Immunisations: An Overview
The developing immune system in babies and children
The human body’s immune system is its defence system which protects it from infection, disease and various other environmental threats to its survival. Without it, we would become sick and die. The way our immune system grows in strength is by encountering new bugs and learning from that experience so that, the next time it meets the same type of bug, it recognises it and mounts a rapid, effective response thereby protecting the body from sickness or death. This ‘learn and respond’ system is vital to the development of the immune system, and to the survival of baby or child. This is where immunisations play a part (see below).
From 9 weeks of pregnancy the unborn baby (‘foetus’) starts to develop an immune system. However, the baby in the womb is ‘cocooned’ and sheltered from infection by its mother so it cannot learn from exposure to infection and therefore cannot grown in strength. Thus, what little ‘memory’ of infection (and hence defence system) a newborn baby has, is whatever has been conveyed to it by the baby’s mother (through the womb). This ‘passive’ immune system is all that the baby has to protect itself at birth. In fact, other parts of the body’s defences (e.g. proteins which are on the inside lining of the breathing tubes and gut) do not even start to be produced until 2-3 weeks of age.
How immunisations work
The first time a body encounters a new infection, it does try to mount a response to fight that infection but its response is slow and is sometimes a very weak one. However, after this initial infection attacks the body, the baby/child’s body produces special ‘memory proteins’ which remember that type of infection. So when the body meets that bug again, it remembers and recognises it and thereby mounts a rapid and much more effective response.
This principle of ‘learn and respond’ is how immunisations work:
- Step 1 – The body is tricked into thinking it is being attacked by a bug (but its not really being given the actual dangerous bug) – that is what the vaccine is.
- Step 2 – In response to the vaccine, the body creates special memory proteins to remember that type of bug.
- Step 3 – The next time the body faces the REAL bug, it remembers from its first experience with the vaccine and this time produces a fast, powerful defence and attacks the bug before it can seriously harm the body.
Babies and children are at greatest risk of harm from infection because their immune system is so underdeveloped. It is therefore precisely at this early stage in life that vaccines are needed, so their bodies learn to defend themselves more effectively before they are overwhelmed by serious infections or diseases.
Unfortunately, the fact that the immune system is so underdeveloped is itself a challenge for immunisations.
- For example, polio (a severe, disabling disease) is vaccinated against but the body requires ‘reminders’ to keep its special memory proteins up to a good level in the body, in order to be effective. Each reminder (booster dose of the vaccine) pushes the blood level of the memory proteins to a higher and higher level…until it reaches a level which can be sustained by the body without further prompting.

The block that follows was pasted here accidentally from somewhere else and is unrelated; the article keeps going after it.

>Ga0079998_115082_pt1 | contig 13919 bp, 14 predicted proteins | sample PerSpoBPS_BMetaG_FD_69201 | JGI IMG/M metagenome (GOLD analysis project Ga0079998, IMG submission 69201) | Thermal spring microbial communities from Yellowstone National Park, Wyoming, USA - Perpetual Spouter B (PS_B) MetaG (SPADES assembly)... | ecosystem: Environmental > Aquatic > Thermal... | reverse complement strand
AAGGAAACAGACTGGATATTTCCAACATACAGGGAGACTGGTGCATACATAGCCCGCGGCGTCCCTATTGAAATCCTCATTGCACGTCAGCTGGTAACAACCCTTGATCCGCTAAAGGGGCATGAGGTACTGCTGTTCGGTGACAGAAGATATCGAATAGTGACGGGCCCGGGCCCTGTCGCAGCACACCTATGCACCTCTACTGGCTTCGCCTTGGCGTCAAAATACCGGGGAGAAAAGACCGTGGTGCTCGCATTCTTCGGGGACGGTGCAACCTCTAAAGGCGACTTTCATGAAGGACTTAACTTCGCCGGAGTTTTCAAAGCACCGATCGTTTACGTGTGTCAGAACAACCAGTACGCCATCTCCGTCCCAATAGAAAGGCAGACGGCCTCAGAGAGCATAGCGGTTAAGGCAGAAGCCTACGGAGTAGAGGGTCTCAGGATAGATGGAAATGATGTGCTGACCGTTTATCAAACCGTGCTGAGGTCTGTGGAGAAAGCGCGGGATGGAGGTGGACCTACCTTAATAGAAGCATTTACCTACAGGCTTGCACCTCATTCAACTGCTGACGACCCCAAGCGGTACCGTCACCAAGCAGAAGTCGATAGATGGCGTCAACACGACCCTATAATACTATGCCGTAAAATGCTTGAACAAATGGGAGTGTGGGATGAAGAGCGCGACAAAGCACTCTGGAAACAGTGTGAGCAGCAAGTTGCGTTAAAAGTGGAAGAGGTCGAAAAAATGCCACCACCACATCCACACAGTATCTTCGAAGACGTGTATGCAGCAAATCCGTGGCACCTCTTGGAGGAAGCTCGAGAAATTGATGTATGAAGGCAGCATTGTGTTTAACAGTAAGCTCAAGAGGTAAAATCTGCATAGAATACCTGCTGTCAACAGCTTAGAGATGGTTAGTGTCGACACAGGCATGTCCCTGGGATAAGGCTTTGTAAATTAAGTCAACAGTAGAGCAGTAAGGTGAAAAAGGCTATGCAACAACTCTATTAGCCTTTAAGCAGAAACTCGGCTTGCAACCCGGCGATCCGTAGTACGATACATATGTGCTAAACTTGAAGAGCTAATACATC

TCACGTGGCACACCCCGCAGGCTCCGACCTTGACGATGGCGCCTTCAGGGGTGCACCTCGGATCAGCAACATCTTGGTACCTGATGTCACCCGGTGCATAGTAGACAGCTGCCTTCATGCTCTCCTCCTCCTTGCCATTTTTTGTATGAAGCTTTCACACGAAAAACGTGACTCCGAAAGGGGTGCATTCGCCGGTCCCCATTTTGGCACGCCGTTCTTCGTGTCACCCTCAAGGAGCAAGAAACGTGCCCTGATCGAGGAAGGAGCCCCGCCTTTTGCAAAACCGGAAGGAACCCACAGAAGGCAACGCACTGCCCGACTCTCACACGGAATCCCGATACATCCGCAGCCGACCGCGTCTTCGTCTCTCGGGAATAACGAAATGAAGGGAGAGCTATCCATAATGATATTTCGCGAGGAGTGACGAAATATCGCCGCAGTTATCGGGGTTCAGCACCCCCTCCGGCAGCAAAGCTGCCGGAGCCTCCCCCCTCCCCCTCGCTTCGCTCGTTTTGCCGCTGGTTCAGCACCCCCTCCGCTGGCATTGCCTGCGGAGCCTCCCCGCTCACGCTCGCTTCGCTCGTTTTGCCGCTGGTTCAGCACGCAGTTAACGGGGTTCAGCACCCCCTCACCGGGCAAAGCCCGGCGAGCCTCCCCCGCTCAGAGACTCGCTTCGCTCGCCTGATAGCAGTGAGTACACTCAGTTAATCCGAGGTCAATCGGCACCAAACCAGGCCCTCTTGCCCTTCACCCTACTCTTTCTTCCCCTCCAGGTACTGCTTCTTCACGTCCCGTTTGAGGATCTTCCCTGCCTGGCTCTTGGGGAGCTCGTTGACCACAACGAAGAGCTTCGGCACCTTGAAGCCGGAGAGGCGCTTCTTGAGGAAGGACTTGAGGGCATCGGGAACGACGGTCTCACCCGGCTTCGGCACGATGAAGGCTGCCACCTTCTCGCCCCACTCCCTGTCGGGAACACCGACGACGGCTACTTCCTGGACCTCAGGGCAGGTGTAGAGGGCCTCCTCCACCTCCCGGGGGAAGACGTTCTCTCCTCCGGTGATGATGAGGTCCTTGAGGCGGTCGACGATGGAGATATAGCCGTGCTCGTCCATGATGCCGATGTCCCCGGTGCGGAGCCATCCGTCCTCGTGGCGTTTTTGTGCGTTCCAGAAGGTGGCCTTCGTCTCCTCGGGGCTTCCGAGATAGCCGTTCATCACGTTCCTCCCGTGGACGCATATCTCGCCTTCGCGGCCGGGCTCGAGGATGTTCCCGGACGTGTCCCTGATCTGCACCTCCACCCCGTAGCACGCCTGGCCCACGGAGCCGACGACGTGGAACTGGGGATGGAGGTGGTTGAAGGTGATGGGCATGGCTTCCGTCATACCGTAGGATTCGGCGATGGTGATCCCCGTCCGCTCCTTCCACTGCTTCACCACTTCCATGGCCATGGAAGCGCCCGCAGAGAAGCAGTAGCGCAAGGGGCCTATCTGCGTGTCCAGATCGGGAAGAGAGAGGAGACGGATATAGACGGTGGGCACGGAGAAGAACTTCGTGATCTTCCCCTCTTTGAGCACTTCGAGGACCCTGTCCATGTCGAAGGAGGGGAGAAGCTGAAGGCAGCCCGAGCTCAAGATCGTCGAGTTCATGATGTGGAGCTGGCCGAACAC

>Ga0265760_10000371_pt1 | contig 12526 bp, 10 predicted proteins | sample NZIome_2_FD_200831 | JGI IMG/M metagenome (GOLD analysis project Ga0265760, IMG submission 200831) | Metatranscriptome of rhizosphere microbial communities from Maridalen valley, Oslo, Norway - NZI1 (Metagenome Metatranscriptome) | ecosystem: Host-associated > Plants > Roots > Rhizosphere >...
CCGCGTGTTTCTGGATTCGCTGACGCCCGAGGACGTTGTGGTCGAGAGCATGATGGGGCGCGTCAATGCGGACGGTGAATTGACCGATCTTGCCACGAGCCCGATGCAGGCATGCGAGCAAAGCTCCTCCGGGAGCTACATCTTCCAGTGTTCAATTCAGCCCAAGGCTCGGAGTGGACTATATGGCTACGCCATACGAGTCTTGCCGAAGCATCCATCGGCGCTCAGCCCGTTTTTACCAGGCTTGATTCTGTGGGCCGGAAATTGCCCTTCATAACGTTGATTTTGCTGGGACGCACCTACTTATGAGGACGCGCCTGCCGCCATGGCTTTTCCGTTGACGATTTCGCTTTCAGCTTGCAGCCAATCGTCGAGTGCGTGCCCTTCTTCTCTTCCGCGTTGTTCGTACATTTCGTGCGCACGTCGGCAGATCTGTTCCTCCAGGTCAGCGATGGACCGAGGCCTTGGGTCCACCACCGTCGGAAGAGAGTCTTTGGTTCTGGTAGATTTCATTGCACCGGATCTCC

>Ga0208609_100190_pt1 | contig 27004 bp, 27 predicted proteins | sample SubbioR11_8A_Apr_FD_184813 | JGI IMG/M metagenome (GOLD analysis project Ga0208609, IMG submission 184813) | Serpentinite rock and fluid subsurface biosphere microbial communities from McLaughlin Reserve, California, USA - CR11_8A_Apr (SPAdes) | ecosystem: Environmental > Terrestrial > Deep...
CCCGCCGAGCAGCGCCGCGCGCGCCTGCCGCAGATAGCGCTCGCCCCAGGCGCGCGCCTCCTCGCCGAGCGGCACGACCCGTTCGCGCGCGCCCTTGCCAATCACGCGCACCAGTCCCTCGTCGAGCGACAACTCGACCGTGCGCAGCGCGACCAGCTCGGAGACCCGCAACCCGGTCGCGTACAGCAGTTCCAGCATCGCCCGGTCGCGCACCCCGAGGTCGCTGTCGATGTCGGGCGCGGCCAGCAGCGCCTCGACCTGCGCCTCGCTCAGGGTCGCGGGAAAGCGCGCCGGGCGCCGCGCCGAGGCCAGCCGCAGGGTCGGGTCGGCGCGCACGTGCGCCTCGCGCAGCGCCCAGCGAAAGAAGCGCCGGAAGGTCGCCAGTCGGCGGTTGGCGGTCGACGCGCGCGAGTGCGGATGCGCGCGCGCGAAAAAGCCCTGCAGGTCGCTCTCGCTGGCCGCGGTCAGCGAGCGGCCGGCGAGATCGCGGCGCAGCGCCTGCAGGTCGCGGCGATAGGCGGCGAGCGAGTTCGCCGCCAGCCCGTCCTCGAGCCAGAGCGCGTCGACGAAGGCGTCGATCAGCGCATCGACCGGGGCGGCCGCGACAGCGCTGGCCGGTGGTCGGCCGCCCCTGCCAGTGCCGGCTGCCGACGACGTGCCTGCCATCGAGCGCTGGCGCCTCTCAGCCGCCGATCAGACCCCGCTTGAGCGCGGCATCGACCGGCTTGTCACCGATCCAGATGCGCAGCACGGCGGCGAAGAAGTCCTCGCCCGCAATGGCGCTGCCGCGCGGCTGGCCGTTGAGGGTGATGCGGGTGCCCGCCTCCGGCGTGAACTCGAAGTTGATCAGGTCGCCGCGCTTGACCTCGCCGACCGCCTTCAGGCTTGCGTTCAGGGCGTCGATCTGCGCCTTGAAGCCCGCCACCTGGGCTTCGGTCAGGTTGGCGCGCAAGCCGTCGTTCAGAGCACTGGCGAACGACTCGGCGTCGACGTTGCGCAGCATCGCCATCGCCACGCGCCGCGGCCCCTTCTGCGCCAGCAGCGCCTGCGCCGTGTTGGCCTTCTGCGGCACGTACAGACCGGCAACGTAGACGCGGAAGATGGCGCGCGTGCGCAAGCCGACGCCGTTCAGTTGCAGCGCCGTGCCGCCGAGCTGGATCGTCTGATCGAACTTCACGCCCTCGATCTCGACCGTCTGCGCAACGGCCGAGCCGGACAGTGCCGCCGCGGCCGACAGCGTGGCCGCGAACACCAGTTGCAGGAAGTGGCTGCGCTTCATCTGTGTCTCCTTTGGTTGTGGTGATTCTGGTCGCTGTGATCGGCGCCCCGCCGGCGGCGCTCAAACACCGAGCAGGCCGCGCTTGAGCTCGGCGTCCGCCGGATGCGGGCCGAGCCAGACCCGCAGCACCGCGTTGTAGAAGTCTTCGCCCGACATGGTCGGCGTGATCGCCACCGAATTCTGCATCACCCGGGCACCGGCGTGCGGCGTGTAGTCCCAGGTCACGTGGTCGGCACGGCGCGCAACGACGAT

- In fact, if a vaccine is given at too early a stage of immune system development, the body is unable to create a meaningful immune response at all.
So vaccines have to be given at key time points in a baby’s or child’s life, if they are to be effective in helping that baby or child develop a strong immune system.
What makes MERAS Children's Healthcare special?
Every doctor will understand how the immune system works. However, what makes childhood immunisation more challenging is that bodies of babies and children are constantly changing, growing and developing.
The immunisation service that MERAS Children’s Healthcare runs is delivered by Primary Care Paediatricians and Consultant Paediatricians, who have a much deeper knowledge of how the constantly evolving immune system of babies and children work. They use this advanced knowledge and skill to:
- Better understand the pros and cons of vaccines at different stages of a baby or child’s life.
- Soundly guide and advise parents on the suitability and timing of vaccines for their children.
- More effectively plan and tailor immunisation programmes for babies and children, where necessary.
- More safely administer the vaccines and, if necessary, recognise and deal with any reactions*.
* These are rare and so the average doctor does not see very many reactions in their career. Paediatricians, however, have a focus solely on child health and often deal with the more complex/riskier cases in babies and children as they have greater experience of vaccine reactions. So you know your baby or child is in safer hands.
List of vaccines
Please see below a list of some vaccines that we at MERAS Children’s Healthcare can provide:
- Haemophilus Influenzae Type b (Hib)
- Herpes Zoster (Shingles)
- Human Papillomavirus (HPV)
- Japanese Encephalitis
- Pertussis (Whooping cough)
- Respiratory Syncystial Virus (RSV)
- Tick-borne encephalitis (TBE)
- Vericella Zoster (Chickenpox)
- Yellow Fever